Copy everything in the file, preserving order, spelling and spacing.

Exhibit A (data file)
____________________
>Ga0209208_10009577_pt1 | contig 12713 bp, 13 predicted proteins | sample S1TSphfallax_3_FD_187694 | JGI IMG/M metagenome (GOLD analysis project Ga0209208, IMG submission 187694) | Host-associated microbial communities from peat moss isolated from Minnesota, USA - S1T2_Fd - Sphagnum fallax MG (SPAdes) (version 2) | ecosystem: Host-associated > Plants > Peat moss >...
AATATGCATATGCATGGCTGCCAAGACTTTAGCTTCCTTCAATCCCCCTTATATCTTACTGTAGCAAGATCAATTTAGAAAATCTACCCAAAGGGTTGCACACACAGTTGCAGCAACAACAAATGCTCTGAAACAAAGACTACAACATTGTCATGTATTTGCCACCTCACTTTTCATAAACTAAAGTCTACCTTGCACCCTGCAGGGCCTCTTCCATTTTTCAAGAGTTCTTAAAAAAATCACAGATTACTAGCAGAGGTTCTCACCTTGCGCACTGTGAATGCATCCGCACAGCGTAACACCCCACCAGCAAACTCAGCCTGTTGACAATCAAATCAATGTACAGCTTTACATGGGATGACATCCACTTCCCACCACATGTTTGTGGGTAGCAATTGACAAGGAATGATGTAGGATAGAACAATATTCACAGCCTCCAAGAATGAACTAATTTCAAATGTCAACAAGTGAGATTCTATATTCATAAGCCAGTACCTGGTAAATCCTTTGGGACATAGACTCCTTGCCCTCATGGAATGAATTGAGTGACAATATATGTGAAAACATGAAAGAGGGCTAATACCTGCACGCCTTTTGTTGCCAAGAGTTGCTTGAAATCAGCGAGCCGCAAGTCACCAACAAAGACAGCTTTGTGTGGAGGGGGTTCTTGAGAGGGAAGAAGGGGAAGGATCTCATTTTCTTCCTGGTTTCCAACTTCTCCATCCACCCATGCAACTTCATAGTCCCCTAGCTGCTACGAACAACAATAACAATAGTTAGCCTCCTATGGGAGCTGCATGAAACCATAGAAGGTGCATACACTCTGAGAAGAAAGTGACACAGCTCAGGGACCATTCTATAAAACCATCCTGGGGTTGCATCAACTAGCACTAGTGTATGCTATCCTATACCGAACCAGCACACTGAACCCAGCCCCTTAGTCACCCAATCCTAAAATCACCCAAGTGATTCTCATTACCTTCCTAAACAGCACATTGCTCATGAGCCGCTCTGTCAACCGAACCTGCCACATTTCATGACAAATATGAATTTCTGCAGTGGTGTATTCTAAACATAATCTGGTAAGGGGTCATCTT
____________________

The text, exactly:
>Ga0209208_10009577_pt1 | contig 12713 bp, 13 predicted proteins | sample S1TSphfallax_3_FD_187694 | JGI IMG/M metagenome (GOLD analysis project Ga0209208, IMG submission 187694) | Host-associated microbial communities from peat moss isolated from Minnesota, USA - S1T2_Fd - Sphagnum fallax MG (SPAdes) (version 2) | ecosystem: Host-associated > Plants > Peat moss >...
AATATGCATATGCATGGCTGCCAAGACTTTAGCTTCCTTCAATCCCCCTTATATCTTACTGTAGCAAGATCAATTTAGAAAATCTACCCAAAGGGTTGCACACACAGTTGCAGCAACAACAAATGCTCTGAAACAAAGACTACAACATTGTCATGTATTTGCCACCTCACTTTTCATAAACTAAAGTCTACCTTGCACCCTGCAGGGCCTCTTCCATTTTTCAAGAGTTCTTAAAAAAATCACAGATTACTAGCAGAGGTTCTCACCTTGCGCACTGTGAATGCATCCGCACAGCGTAACACCCCACCAGCAAACTCAGCCTGTTGACAATCAAATCAATGTACAGCTTTACATGGGATGACATCCACTTCCCACCACATGTTTGTGGGTAGCAATTGACAAGGAATGATGTAGGATAGAACAATATTCACAGCCTCCAAGAATGAACTAATTTCAAATGTCAACAAGTGAGATTCTATATTCATAAGCCAGTACCTGGTAAATCCTTTGGGACATAGACTCCTTGCCCTCATGGAATGAATTGAGTGACAATATATGTGAAAACATGAAAGAGGGCTAATACCTGCACGCCTTTTGTTGCCAAGAGTTGCTTGAAATCAGCGAGCCGCAAGTCACCAACAAAGACAGCTTTGTGTGGAGGGGGTTCTTGAGAGGGAAGAAGGGGAAGGATCTCATTTTCTTCCTGGTTTCCAACTTCTCCATCCACCCATGCAACTTCATAGTCCCCTAGCTGCTACGAACAACAATAACAATAGTTAGCCTCCTATGGGAGCTGCATGAAACCATAGAAGGTGCATACACTCTGAGAAGAAAGTGACACAGCTCAGGGACCATTCTATAAAACCATCCTGGGGTTGCATCAACTAGCACTAGTGTATGCTATCCTATACCGAACCAGCACACTGAACCCAGCCCCTTAGTCACCCAATCCTAAAATCACCCAAGTGATTCTCATTACCTTCCTAAACAGCACATTGCTCATGAGCCGCTCTGTCAACCGAACCTGCCACATTTCATGACAAATATGAATTTCTGCAGTGGTGTATTCTAAACATAATCTGGTAAGGGGTCATCTT